The implications are obvious: if two people like each other but never give voice to their affection, there’s a good chance at least one of them will miss it. Yet if one party is temporarily upset by the other, it will come through loud and clear, even without a word spoken. Remedy: if you feel positive toward someone—say it!1

We may communicate even when we are not saying a word, but effective communication of the good feelings we have towards others need the added touch of the spoken word.

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1Em Griffin, Making Friends (& Making Them Count) (Downers Grove, IL: InterVarsity Press, 1987), pp. 88-89.


Rules for Good Communication

April 5, 2013

Good family relationships require good emotional and spiritual health coupled with the ability to communicate and solve problems. Unhappy families report either a lack of communication or bad communication. Dr. Nick Stinnett spent twenty-five years studying successful families. His research found six rules for good communication.*

  • Rule #1 – Allow Enough Time. Talking may be spontaneous as chores are done or it may be planned. Time is needed to talk about the pleasant things of the day. Even when talking about a problem, what starts the conversation may not be the real issue, but it will be reached as the conversation proceeds.
    Rule
  • #2 – Listen. All of us have probably heard the old adage God gave us two ears but only one mouth. James warns us to be “quick to listen, slow to speak” (James 1:19). Listening should be active and not passive. You shouldn’t be racing in your thoughts about what you will say next—listen to the person who is talking and also watch for the nonverbal cues, facial expressions, body language, and tone of voice.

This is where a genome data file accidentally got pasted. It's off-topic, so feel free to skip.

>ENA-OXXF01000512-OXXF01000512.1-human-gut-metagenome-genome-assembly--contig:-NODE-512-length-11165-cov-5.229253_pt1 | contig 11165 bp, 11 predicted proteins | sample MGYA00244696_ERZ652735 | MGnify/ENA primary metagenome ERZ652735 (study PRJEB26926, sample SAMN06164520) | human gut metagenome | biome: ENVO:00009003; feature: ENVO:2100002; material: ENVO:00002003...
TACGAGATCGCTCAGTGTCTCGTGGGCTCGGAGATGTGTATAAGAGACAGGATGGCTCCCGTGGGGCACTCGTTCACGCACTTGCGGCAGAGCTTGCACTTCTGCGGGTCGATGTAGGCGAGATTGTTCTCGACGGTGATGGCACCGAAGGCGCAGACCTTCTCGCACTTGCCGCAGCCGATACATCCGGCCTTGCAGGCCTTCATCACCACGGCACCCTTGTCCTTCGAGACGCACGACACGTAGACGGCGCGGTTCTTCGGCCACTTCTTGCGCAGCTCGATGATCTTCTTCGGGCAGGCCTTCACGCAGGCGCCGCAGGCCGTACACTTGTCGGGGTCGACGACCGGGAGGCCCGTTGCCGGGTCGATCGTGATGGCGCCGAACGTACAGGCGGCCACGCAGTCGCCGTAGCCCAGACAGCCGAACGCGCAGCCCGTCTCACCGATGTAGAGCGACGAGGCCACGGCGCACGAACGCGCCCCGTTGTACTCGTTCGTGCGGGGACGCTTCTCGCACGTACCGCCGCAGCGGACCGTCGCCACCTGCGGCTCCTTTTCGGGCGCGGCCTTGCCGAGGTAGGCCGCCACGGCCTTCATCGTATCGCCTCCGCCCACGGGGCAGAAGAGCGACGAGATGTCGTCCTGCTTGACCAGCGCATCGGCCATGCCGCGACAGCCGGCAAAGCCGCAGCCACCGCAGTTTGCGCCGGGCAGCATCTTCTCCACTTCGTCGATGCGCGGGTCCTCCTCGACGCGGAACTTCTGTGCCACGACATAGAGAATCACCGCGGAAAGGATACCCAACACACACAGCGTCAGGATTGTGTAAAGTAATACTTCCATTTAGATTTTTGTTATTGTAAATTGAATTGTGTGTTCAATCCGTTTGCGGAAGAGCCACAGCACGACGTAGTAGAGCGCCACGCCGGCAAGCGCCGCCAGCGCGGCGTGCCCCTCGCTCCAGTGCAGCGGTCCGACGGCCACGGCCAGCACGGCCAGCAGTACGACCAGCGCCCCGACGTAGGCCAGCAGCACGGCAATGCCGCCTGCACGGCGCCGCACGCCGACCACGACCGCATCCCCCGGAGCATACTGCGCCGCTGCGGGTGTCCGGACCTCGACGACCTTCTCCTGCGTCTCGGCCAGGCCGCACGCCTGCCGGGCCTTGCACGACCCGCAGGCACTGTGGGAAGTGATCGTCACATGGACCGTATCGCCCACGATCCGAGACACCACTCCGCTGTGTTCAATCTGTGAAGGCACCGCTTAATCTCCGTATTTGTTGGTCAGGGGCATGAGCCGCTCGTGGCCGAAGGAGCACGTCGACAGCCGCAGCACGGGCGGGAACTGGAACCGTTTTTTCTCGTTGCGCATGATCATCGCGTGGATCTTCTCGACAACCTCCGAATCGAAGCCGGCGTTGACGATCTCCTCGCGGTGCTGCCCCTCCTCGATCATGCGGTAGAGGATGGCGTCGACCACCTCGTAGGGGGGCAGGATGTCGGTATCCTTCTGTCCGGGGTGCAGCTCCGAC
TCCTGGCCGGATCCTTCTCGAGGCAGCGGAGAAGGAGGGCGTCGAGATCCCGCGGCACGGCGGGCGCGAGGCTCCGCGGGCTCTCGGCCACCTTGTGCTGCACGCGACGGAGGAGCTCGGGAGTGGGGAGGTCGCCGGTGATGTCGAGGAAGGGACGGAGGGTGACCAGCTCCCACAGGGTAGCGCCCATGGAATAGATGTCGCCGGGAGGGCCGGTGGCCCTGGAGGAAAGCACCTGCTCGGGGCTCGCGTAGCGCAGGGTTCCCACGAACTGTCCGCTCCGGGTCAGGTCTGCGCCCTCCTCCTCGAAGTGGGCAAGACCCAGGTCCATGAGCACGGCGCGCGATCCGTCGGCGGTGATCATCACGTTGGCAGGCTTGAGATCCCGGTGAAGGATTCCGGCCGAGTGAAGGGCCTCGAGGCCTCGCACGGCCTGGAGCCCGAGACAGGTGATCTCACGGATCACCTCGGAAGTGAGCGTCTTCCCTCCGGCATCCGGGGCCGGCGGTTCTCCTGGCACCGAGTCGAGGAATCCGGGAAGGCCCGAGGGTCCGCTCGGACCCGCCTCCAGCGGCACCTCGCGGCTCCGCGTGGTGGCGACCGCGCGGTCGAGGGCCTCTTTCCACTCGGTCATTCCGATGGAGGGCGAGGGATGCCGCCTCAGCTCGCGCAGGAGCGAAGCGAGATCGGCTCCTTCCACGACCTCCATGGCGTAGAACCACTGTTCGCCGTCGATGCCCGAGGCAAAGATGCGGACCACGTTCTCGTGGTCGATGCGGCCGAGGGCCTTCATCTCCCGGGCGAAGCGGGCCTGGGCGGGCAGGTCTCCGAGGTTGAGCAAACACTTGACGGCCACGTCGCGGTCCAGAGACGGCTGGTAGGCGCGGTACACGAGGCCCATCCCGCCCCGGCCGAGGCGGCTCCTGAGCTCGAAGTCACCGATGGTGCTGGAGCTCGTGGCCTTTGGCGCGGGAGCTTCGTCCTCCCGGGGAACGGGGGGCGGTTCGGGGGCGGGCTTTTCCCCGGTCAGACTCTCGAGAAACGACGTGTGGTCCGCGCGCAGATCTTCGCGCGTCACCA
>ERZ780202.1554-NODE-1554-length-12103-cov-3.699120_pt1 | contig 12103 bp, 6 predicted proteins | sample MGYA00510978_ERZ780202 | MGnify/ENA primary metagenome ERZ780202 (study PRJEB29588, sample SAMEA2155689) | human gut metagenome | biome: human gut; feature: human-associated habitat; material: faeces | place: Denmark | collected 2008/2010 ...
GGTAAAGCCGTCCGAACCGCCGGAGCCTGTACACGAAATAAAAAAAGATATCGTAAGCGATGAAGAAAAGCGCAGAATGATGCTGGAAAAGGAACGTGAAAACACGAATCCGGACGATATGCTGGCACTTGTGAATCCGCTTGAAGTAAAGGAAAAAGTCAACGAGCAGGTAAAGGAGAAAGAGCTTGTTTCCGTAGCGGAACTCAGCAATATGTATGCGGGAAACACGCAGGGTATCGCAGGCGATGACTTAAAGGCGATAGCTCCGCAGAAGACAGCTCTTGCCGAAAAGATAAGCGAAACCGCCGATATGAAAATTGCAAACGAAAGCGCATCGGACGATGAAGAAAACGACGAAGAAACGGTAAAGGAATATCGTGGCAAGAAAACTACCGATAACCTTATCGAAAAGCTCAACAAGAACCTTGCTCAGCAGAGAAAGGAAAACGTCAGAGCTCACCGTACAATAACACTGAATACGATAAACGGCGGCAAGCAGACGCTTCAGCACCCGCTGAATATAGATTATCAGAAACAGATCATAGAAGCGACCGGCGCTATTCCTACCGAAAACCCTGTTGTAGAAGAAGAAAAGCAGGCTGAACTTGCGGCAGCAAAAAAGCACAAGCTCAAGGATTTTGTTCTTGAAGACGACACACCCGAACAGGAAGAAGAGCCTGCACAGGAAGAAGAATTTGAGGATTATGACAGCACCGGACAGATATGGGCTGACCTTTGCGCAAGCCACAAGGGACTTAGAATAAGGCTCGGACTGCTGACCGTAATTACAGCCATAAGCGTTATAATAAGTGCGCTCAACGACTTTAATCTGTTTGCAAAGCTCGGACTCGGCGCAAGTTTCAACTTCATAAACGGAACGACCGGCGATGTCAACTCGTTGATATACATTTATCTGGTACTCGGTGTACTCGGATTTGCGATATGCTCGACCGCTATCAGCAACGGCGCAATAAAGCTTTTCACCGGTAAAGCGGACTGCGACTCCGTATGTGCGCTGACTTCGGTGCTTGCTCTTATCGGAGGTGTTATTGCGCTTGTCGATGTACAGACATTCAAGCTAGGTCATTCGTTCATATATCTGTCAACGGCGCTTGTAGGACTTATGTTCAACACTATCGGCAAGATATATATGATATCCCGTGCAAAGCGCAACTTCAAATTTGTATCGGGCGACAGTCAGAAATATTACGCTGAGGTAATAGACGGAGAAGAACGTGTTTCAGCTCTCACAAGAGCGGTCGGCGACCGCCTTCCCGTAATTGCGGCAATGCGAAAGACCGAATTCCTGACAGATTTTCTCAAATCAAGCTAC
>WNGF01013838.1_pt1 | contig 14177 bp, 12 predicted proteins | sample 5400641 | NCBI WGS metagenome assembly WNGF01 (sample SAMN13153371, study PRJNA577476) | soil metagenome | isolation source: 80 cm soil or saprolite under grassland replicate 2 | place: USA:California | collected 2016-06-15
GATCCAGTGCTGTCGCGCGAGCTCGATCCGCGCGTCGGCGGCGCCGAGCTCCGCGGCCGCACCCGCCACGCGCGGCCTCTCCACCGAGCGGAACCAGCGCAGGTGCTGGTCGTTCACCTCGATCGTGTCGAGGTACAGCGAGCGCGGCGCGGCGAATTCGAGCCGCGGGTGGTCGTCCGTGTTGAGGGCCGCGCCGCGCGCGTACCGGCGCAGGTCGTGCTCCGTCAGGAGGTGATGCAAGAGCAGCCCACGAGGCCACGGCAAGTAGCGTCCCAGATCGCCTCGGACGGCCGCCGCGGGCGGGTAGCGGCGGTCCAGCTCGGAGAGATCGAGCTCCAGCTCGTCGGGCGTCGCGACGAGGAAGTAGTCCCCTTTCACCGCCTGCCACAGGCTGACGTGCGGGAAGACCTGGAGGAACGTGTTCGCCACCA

Rule
  • #3 – Check It Out. Sometimes we need to check out what the other person means by their words, moods, tone of voice, facial expressions, and body language. We can’t read minds, and we may miss something communicated indirectly unless we check it out.
  • Rule #4 – Get Inside the Other Person’s World. Each of us has his own unique experiences. These experiences are a lens through which we view the world. Successful communication requires empathy – understanding the other person’s perspective.
  • Rule #5 – Keep the Monsters In Late-night Movies. Successful families with good communication avoid communication killers. They keep the “monsters” of communication locked up. The “monsters” are disrespectful judgments. Critical and demeaning behaviors are caustic to relationships.
  • Rule #6 – Keep It Honest. Strong families have openness and honesty. They also avoid manipulation. Honesty occurs in an atmosphere of kindness and love. Courtesy and consideration are practiced with openness. “Rather, speaking the truth in love, we are to grow up in every way into him who is the head, into Christ… Therefore, having put away falsehood, let each one of you speak the truth with his neighbor, for we are members one of another” (Ephesians 4:15, 25, ESV).

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*Dr. Nick & Nancy Stinnett and Joe & Alice Beam, Fantastic Families, pp. 77-88